On Sunday, Mani also said that the Asia Cup scheduled to be held in June this year in Sri Lanka will need to be postponed if India qualifies for the World Test Championships final.
“I have informed the board that the BCCI was supposed to give us visa assurances by 31st December but that didn’t happen because their President, Saurav Ganguly was twice hospitalised,” he said at a media conference here.
“But I have now again taken up this matter with the ICC and am in touch with them. I also have another virtual conference with them tomorrow on this issue. The ICC has told us that we will get our written confirmation by the end of next month.”
The PCB chief said it was their right to demand this assurance and no one can keep Pakistan out of the World Cup.
“Either we will be going to the World T20 with full protocols or it will have to be moved elsewhere,” he said while insisting that the PCB wanted written assurances that India will issue visas for Pakistan team, fans and journalists.
To a question about whether the World T20 could be shifted to a neutral venue at this late stage, Mani said granting visas for Pakistani nationals was not the only issue confronting the Indian board.
“There is also the problem of tax exemption to the ICC for the event and the COVID-19 pandemic situation. The ICC has already in a contingency planning decided the World T20 can also be moved to UAE if need arose,” he said.
Mani also said if India qualifies for the WTC final it would be impossible for the Asia Cup to be held this year as planned due to a clash of dates.
“The way things look most probably the Asia Cup will be postponed until 2023,” he said.
The World Test Championship final is slated at Lord’s from June 18-22.
India needs at least a draw in the fourth and final Test against England in the ongoing four-Test series to set up a clash with New Zealand in the World Test Championship final.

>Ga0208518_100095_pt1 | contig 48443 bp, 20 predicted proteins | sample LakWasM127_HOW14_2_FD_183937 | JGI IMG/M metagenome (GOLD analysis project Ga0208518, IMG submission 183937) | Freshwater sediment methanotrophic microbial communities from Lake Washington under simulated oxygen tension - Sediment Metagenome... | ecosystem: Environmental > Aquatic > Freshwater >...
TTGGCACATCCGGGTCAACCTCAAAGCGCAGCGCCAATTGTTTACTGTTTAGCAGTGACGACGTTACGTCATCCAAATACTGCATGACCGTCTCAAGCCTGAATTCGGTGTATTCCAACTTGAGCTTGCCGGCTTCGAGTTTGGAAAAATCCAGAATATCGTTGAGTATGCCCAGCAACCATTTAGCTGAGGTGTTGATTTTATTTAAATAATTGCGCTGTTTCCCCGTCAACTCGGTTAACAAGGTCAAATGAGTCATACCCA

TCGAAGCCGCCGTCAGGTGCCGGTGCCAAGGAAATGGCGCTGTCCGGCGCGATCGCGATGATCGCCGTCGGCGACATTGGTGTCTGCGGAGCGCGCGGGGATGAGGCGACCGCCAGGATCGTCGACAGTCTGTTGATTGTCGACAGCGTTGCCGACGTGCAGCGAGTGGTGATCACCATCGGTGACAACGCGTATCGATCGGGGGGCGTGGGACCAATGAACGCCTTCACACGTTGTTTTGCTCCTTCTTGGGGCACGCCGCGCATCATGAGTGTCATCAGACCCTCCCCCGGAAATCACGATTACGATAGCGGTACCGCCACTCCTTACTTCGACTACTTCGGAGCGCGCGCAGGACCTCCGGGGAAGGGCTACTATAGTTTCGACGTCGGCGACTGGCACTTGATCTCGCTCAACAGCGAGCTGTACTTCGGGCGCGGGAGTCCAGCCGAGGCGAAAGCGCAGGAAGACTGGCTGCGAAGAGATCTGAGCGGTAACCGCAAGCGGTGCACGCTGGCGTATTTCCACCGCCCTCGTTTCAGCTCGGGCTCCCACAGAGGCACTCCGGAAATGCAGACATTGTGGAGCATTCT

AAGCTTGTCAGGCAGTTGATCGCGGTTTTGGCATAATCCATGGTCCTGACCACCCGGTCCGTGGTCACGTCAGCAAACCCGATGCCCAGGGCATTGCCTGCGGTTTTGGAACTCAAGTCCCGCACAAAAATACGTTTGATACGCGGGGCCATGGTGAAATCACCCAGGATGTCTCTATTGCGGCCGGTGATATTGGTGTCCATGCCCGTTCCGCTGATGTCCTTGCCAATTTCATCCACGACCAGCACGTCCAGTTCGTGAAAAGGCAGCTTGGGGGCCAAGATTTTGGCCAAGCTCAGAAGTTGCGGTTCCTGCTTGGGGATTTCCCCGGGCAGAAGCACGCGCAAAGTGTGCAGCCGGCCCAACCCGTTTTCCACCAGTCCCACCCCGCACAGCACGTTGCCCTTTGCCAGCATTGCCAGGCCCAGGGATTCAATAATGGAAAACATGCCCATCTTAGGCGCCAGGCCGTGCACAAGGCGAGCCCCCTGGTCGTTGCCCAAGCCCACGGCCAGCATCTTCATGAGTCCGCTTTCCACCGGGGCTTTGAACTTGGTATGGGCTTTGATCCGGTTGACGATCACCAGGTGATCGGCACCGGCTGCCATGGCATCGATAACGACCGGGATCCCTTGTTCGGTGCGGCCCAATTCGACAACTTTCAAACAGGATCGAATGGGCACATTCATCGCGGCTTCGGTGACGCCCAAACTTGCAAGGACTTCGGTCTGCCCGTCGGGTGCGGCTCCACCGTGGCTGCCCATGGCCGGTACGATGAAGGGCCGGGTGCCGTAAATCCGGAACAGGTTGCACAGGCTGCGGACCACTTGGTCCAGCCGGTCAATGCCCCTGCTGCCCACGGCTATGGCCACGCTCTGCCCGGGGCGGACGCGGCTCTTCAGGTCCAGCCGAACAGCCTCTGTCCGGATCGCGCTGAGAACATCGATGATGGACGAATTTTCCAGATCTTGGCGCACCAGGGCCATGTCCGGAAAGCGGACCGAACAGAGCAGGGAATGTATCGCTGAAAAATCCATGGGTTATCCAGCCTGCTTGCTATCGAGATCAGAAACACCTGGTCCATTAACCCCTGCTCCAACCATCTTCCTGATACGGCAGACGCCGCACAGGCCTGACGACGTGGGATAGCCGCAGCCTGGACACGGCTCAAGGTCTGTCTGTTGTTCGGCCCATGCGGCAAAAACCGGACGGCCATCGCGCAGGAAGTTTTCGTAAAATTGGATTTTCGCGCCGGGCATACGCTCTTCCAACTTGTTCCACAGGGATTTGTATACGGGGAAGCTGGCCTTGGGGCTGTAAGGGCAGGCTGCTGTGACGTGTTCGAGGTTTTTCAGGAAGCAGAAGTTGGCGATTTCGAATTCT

Pakistan was to initially host the Asia Cup but surrendered it to Sri Lanka after problems over India not being able to tour Pakistan for the tournament.
Mani also made it clear that Pakistan had no problems with the World T20 being held in India but just wanted to be absolutely sure that there are no problems with issuance of visas for its team, officials, fans and journalists closer to the tournament.



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Srinagar eatery owner’s son succumbs to injuries 11 days after being shot | India News – Times of India

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SRINAGAR: Akash Kumar Mehra, the 25-year-old son of owner of a famous vegetarian eatery at Durganag locality of Dalgate, succumbed to his injuries 11 days after Lashkar-e-Taiba terrorists fired upon him.
Mehra, son of Ramesh Kumar, was shot at by one of the three Lashkar-e-Taiba terrorists on the evening of February 17. He sustained bullet injuries on his chest and in the abdomen. He was immediately shifted to the SMHS hospital where he was being treated till Sunday morning.
Akash was put on ventilator few ago, the doctors at the hospital said.
Mehra’s father Ramesh was running his vegetarian eatery since 1993 at the Dalgate and over a period time gained fame among the tourists and the locals.
Inspector-General of Police (IGP) Kashmir range Vijay Kumar on February 19, 2021 at a press conference in Srinagar had said that three terrorists were arrested for carrying out the attack on Akash Mehra.
He said that the bike and pistol used in the attack by the trio have been seized and that the terrorists have confessed to the crime.
He identified the assailants as Suhail Ahmad Mir and Owais Manzoor Sofi, both residents of Dangarpora in Anantnag while third one was identified as Vilayat Aziz Mir of Wampora in Pulwama district.



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At least seven dead on bloodiest day of Myanmar protests against coup – Times of India

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Myanmar police fired on protesters on Sunday in the bloodiest day of weeks of demonstrations against a military coup and at least seven people were killed and several wounded, political and medical sources and media said.